Step 2: Develop a marketing strategy.  Once Haywood County has found its identity that we can adopt county-wide, only then can we successfully develop a marketing strategy to prospective tourists.  Making YouTube videos will have a different cost requirement than maintaining a visitor center or building a public transportation hub.  Throwing “everything” out there is not a strategy.  Generic “come to Haywood County” billboards are likely not effective.  Taking on “whatever we can afford” is not a strategy in itself – although it’s part of the next step.  A competent strategy is necessary to get to the next step.

Step 3: Budget and plan the strategy.  Once a marketing strategy is conceived that will promote Haywood County’s identity, then funding that marketing strategy (or parts and phases of it) becomes a reality.  Is the TDA the right kind of entity to administer the marketing plan?  Can the marketing be more effectively/efficiently outsourced to private sector professionals or groups?  Will the existing 4% tax be enough to fund the marketing plan?  Will additional funding be required; and will 6% be enough?  Could we actually REDUCE the tax and still get the job done?  Will private associations do the job better without public monies if the TDA disbanded altogether?  Could a total absence of local lodging taxes actually make a bigger marketing statement as a differentiator of “value” and “quaintness”?

Step 4: Decide some metrics to perform regular measurement of how effective we are with the marketing plan.  If we spent the money did we get the desired result?  If we spend $1,500,000/year, can we point to at least $1,500,000 in benefit to the County?  Put these in UP FRONT so you don’t let those in charge of the spending also be in charge of how they should be measured.

Using the prescribed method, we will have at least a pretty good chance of using tax dollars wisely to everyone’s delight.  All that being said, there are some red-flag concerns I have on this matter.  Not that any of these concerns in themselves are indicative of a problem, but they stack up to suggest there is a problem:

A)     The TDA has for its purpose the marketing and promotion of Haywood County to prospective tourists.  I find it disturbing that the TDA has done an awful job promoting and marketing the idea that it’s a good idea to increase its funding.  If they can’t effectively promote and market its own agenda, how should I expect the TDA to promote and market the County for tourism?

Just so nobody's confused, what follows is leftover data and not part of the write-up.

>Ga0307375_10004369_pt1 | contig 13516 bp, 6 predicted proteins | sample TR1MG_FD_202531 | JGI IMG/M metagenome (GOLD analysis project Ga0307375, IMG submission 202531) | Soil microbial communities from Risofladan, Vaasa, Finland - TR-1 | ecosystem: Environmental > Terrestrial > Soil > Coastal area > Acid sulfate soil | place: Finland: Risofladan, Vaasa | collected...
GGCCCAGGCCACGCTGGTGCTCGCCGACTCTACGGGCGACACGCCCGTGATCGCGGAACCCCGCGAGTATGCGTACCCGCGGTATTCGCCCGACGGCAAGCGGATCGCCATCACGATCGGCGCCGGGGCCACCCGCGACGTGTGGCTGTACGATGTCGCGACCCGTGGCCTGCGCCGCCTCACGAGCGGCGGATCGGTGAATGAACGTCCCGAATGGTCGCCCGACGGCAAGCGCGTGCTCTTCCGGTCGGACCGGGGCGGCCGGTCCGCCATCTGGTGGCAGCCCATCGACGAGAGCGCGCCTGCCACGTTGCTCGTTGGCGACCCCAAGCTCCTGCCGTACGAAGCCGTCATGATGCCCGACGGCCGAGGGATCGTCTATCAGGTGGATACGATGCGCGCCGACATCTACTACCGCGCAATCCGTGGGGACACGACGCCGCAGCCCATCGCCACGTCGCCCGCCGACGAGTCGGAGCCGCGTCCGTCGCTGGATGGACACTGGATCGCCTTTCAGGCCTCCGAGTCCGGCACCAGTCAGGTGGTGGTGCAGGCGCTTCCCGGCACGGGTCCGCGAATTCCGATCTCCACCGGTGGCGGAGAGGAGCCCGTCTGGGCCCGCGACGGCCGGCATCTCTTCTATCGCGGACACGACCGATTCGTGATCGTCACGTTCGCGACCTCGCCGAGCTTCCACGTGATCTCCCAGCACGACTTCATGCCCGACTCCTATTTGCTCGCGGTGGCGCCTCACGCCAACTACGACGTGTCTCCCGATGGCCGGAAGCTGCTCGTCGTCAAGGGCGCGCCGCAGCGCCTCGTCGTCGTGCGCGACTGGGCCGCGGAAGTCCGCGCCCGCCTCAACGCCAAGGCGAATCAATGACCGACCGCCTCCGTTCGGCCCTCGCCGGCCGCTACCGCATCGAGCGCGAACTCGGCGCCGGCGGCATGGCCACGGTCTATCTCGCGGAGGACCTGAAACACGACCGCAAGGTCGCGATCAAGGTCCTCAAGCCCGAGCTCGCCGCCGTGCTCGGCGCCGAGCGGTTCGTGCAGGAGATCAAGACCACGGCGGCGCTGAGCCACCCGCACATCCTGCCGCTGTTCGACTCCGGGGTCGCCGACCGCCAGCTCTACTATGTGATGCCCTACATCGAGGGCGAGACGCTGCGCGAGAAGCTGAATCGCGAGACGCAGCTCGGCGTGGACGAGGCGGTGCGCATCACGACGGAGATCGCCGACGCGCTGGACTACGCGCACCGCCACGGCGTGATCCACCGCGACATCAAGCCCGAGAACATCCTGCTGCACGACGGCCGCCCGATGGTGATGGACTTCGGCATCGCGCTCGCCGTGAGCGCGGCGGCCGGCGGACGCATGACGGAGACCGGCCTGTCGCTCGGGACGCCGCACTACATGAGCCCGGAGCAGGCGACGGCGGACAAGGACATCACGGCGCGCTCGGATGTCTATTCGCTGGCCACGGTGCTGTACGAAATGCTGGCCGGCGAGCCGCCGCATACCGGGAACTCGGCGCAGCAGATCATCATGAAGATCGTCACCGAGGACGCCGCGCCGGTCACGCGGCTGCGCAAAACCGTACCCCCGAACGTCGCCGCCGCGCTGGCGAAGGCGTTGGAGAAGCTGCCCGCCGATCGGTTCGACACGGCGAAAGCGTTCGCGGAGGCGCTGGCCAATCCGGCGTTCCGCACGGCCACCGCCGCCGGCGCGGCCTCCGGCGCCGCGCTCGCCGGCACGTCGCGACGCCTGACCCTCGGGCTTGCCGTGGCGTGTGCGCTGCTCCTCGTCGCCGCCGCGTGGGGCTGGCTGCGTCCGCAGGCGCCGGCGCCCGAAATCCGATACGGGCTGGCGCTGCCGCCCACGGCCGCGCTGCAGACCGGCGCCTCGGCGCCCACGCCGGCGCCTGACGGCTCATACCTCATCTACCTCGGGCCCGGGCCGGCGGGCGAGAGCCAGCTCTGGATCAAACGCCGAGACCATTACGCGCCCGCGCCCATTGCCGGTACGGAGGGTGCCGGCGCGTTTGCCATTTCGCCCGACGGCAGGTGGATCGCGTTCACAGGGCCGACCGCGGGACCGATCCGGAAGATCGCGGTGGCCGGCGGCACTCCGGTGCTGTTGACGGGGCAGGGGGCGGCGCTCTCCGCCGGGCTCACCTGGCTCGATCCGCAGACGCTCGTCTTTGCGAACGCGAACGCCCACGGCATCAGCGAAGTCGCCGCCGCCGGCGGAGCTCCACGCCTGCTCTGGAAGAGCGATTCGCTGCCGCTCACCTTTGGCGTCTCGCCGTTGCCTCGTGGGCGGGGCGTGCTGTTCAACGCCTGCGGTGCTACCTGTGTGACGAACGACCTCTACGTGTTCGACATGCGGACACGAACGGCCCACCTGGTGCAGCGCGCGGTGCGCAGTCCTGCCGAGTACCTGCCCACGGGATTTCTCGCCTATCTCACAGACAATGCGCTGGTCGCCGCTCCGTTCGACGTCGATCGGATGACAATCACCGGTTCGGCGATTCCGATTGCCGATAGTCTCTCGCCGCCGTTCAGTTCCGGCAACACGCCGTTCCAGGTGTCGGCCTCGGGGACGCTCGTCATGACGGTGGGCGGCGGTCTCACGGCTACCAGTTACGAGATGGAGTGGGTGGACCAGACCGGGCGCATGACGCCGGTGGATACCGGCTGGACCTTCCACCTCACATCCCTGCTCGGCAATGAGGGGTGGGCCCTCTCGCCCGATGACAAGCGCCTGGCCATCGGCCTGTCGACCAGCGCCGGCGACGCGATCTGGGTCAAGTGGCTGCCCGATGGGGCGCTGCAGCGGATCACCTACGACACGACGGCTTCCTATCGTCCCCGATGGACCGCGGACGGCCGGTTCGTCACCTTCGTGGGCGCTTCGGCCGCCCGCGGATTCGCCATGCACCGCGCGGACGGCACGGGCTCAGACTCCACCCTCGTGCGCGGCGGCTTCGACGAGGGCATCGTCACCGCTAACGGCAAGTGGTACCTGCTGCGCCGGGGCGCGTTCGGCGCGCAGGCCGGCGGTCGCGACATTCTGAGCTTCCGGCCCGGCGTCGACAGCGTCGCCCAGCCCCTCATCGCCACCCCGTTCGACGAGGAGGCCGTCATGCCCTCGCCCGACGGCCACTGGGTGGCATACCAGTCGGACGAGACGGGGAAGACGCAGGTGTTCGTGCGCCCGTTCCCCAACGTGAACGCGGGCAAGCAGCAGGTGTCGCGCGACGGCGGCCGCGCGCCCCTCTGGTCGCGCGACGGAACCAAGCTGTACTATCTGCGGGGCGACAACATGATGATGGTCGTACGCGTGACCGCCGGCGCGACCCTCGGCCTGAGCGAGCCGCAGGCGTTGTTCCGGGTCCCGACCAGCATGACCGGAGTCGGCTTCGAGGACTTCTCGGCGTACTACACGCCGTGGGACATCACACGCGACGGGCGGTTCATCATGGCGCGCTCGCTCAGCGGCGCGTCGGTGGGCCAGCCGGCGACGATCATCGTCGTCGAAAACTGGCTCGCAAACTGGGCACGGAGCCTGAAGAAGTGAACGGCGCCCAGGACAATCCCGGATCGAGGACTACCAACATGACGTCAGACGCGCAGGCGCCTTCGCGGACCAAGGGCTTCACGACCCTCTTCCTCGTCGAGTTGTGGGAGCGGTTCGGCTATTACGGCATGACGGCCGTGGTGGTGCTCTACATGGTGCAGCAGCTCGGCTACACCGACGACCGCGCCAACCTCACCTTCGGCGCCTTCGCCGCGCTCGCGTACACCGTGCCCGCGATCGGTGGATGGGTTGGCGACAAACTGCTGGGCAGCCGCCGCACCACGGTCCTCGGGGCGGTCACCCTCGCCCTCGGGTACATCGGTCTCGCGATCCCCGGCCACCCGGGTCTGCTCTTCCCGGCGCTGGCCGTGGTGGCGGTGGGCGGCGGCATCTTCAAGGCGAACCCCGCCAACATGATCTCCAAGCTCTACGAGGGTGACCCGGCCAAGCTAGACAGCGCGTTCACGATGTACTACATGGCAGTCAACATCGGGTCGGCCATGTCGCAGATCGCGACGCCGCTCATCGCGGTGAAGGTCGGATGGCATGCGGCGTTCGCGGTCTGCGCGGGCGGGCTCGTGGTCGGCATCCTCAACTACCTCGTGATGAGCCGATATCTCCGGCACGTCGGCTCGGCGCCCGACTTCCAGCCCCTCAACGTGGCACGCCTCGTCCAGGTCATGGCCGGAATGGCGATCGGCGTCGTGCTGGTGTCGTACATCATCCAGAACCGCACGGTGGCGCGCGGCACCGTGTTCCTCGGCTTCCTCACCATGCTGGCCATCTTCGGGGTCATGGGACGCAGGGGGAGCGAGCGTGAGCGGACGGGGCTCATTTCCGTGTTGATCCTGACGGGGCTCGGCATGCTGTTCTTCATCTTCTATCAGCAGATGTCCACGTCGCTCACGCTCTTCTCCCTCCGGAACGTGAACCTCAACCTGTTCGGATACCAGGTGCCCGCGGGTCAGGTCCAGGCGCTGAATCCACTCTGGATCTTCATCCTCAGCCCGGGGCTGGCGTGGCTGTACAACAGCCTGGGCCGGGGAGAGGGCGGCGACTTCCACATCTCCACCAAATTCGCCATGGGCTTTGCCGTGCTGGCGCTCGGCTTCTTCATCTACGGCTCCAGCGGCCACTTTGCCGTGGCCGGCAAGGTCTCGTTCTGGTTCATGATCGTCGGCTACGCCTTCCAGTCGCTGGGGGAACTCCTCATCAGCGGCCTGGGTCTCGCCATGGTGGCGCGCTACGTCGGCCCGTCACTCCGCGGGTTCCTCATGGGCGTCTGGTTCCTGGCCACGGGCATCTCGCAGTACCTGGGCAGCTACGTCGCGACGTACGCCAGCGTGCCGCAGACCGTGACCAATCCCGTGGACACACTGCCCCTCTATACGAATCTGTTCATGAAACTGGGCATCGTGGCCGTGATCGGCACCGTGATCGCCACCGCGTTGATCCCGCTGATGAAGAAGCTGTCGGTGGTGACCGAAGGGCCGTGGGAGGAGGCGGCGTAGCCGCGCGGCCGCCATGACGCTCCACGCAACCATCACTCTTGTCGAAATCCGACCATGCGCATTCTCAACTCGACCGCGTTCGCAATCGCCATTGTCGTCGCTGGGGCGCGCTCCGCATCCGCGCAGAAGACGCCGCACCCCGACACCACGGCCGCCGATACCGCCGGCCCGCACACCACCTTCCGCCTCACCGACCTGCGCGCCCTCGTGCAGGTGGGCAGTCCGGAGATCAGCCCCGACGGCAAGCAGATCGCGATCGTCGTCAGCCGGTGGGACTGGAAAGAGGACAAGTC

B)      Politicians are literally on record in support of a tax that has no specific purpose.  That is very bad government and they ought to be shamed.  Even more disturbing is that government is asking the public to support this new tax without saying why.  I suggest the public would be correct in humiliating any government official that wants to burden our businesses and patrons with no competent explanation.  (Sorry that’s so harsh, but the burden is on you, government, to justify your request for “more”.)

C)      There are too few details and a competent accounting of what the TDA has done in the last 4 years is lacking in public conversation.  Can anyone point to any significant benefit that is undisputedly due to the TDA’s activities?  Can anyone measure Return on Investment that says Haywood County got more than a million dollars of benefit each year for a million dollars invested into this TDA?  If this argument could be made, we would have heard it loud and proud already.  There is a deafening silence on this detail.

D)     When I see a kickback structure, I am skeptical of a conflict of interest.  The TDA sends 1% of the taxes collected back to the originating zipcode for spending.  That’s a kickback and a conflict of interest.  That suggests the people who stand to benefit from the tax are the ones promoting the tax.  In my opinion, their opinion doesn’t count.  (Admit it, that’s kind of a funny statement.)  People who have lodging to offer are the ones that would have the most benefit from an increase in tourism.  As such, they are the ones MOST motivated to increase tourism and keep their rooms full.  It is THEIR opinion if the TDA would be effective that should be most relevant.  The fact that their opinions are not sought after nor respected by those in charge is a problem.

E)      A lack of meaningful dialog on the matter means this is just pure politics driving the issue.  That’s not good for anybody – including the politicians.  Republicans ought to be skeptical yet receptive, considerate, and genuine to any proposal made by Democrats.  Democrats ought to fairly and thoroughly lay out the proposal and represent the proposal for any questions or challenges made by republicans.  I have seen lots of mudslinging on this topic and little constructive debate.  The most refreshing dialog I heard about was at the last TDA meeting where (I believe the Chairman) suggested the movement be paused so that all the facts and details can be separated from rumors, disinformation, and misinformation.

F)      When I hear government officials saying this TDA tax is a good way to get revenue while not having locals pay for it, that really rubs me wrong.  Haywood County can use Municipal Bonds to get money for any public works project.  If we won’t spend our own money for any particular purpose, when why should be support spending someone else’s money on any particular purpose?  That’s kind of like someone in government deciding to buy a new city truck when the old one might work just fine.  They might be motivated to spend the money just because they have the budget.  But if it were their own money, they would almost certainly make do with a city truck that might just have a few scratches in the paint.  I don’t like government spending “other people’s money” and anyone who tries to justify spending that way ought to be shamed.

G)     Some of the things that I’ve heard come from the TDA are surprising to me: Youtube videos, a website, billboards, visitor centers.